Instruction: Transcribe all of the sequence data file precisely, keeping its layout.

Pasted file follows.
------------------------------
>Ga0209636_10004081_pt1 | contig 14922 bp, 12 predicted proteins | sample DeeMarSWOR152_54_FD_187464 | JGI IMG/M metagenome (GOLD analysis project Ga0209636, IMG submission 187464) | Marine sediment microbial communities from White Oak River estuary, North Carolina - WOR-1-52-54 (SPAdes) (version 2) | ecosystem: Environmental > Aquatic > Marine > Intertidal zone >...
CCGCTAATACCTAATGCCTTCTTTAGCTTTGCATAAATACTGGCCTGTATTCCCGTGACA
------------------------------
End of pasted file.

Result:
>Ga0209636_10004081_pt1 | contig 14922 bp, 12 predicted proteins | sample DeeMarSWOR152_54_FD_187464 | JGI IMG/M metagenome (GOLD analysis project Ga0209636, IMG submission 187464) | Marine sediment microbial communities from White Oak River estuary, North Carolina - WOR-1-52-54 (SPAdes) (version 2) | ecosystem: Environmental > Aquatic > Marine > Intertidal zone >...
CCGCTAATACCTAATGCCTTCTTTAGCTTTGCATAAATACTGGCCTGTATTCCCGTGACA